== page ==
A company that owns several of the most profitable institutions in Santa Cruz, yet doesn’t pay its workers enough to purchase fresh produce, should not hold sway over how their community feeds themselves.
The Beach Flats Community Garden is a verdant square in the quilt of the Beach Flats neighborhood, primarily home to Latinx immigrants. Gardeners use the space to grow vegetables and tough-to-find culinary herbs for their families and those in need. What started 25 years ago as a way to grow food has since cultivated community pride and cultural expression.
The Santa Cruz Seaside Company is a local titan that owns the Santa Cruz Beach Boardwalk and several other tourist traps around town. The company had leased the Beach Flats lot to the city for general use for a little over two decades. Recently, Seaside decided to reappropriate it to start a nursery for their own landscaping needs, destroying an entire community’s food system in the process.
Seaside’s timely reclamation of the plot is environmental racism, an insidious kind of institutional discrimination encompassing the frequent abuse of the environment around marginalized communities. This often happens due to lack of fair representation in local government or the community’s ability to fiscally resist hegemonic actions.
Beach Flats is something of a food desert. The closest affordable grocery store is Trader Joe’s, a twenty minute walk, but even that isn’t adequate for a family on a budget. Thanks to Seaside’s monopolization of the beachfront business area, access to a garden nearby has become a necessity for families in Beach Flats.
The ability to grow fresh food is an invaluable asset to a community severely threatened by encroaching gentrification. Seaside is a dangerously bloated company that, ethically, shouldn’t expand more than it already has. To take away the opportunity to garden from marginalized people would be another step toward erasure of the communities that make Santa Cruz the place it is.
Gentrification and increasing commodification of necessities are systematically pushing people of color out of Santa Cruz. When the city can’t even find a way to preserve one of its few community gardens, it has a lot to be ashamed of.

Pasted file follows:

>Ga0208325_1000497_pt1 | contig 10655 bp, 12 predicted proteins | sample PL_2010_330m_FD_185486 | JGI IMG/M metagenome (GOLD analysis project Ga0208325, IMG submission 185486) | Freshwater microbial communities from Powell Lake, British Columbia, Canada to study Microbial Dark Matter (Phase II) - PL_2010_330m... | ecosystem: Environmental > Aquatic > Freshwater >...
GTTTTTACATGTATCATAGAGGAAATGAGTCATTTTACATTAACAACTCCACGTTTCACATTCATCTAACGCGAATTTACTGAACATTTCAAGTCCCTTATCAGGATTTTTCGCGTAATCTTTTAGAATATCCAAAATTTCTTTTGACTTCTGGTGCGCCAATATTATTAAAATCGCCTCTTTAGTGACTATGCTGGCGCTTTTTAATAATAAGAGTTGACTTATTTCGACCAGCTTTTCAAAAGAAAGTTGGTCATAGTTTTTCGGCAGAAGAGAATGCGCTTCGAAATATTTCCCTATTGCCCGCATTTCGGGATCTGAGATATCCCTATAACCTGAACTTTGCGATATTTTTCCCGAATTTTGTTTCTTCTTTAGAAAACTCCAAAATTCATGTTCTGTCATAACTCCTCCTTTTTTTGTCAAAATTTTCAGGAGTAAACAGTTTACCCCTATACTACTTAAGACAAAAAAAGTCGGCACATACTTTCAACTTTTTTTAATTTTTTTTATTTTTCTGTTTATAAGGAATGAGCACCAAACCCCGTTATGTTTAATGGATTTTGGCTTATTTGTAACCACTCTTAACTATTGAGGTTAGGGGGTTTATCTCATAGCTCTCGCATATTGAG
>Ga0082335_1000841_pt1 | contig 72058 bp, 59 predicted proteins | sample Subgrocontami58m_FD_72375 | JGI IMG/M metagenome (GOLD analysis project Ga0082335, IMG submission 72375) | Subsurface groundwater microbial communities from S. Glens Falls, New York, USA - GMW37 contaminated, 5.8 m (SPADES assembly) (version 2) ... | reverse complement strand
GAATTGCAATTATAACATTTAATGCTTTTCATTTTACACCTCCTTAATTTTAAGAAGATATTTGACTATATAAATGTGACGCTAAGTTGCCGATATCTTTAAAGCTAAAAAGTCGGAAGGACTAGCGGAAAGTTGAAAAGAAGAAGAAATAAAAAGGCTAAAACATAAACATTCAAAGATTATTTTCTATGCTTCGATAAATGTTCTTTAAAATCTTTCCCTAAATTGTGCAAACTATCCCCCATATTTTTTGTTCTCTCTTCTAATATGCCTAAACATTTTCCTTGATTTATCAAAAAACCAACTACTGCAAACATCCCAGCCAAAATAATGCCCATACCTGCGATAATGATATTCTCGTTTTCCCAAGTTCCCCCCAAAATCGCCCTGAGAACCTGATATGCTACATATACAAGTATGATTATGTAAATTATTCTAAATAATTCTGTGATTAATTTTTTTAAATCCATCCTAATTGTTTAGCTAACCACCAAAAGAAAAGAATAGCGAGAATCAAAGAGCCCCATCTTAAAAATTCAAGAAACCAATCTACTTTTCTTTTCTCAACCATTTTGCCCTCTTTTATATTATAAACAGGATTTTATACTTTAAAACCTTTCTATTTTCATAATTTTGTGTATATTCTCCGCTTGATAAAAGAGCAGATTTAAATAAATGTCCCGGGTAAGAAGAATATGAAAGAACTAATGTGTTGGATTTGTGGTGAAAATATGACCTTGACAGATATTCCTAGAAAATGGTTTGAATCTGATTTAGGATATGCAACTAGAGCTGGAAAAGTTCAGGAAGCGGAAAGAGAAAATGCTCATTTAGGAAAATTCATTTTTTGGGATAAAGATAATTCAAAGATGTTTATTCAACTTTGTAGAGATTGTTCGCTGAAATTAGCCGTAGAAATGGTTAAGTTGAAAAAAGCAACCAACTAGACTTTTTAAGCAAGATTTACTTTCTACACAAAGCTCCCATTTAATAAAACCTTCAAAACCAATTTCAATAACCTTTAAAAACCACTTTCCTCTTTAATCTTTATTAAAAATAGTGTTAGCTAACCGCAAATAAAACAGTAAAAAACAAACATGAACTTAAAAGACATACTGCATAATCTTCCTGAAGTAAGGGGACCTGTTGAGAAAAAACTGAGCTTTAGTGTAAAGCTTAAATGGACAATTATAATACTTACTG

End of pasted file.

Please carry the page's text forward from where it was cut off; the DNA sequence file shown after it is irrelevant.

In 2016, the Santa Cruz City Council signed a three-year lease that turned 10,000 square feet of the lot over to the Seaside Company for its own discretion, leaving 16,000 square feet for the community. The company is vying for complete control of the garden by 2019.
Seaside promptly bulldozed its section of the garden, demolishing several mature fruit trees and nopales, or cactus pears, in the process — all of which were meant to be relocated to another part of the plot.
While it did not seize the whole plot, the company took a noticeable bite out of the garden. Seaside displaced the gardeners, then disrespected them by demolishing their hard work and leaving the land fallow. This sends a clear message to the residents of Beach Flats — nothing they grow, community or otherwise, is worth saving to the corporate interests that possess Santa Cruz.
Since the garden was bulldozed, sharing culturally relevant food has become not only a form of community building but also of both cultural and physical survival.
It is not by chance that the same company profiting off Santa Cruz’s constant stampede of tourists controls one of the only nearby spaces for respite from the Boardwalk’s nonsense. Nor is it chance that after 25 years of hard work sown in reconstruction, soil repair and unpaid labor by the local gardeners, the same company chooses now to reap the benefits. This is cold, calculated and predicated on the racist assumption that when people of color work, they work for others.
The citizens of Santa Cruz need to look beyond their personal investment in issues that affect their city. They need to start questioning the power of the Seaside Company and other local conglomerates and their role in city dynamics, and demand that they release excess land back for civic use.
Spreading awareness and information about the Beach Flats issue on social media and in person to other residents of Santa Cruz is vital. Exposure brings injustice into the limelight for the greater community who may not be aware of the struggle between this community and the monopoly of the Seaside Company. Petitions are circulating, and you can make a donation to the Coalition to Save the Beach Flats Garden or contact the Seaside Company as well as local government officials.
If Santa Cruz is going to talk a big game about locally sourced produce and organic farming practices, they better support it when it’s in their neighbors’ backyards.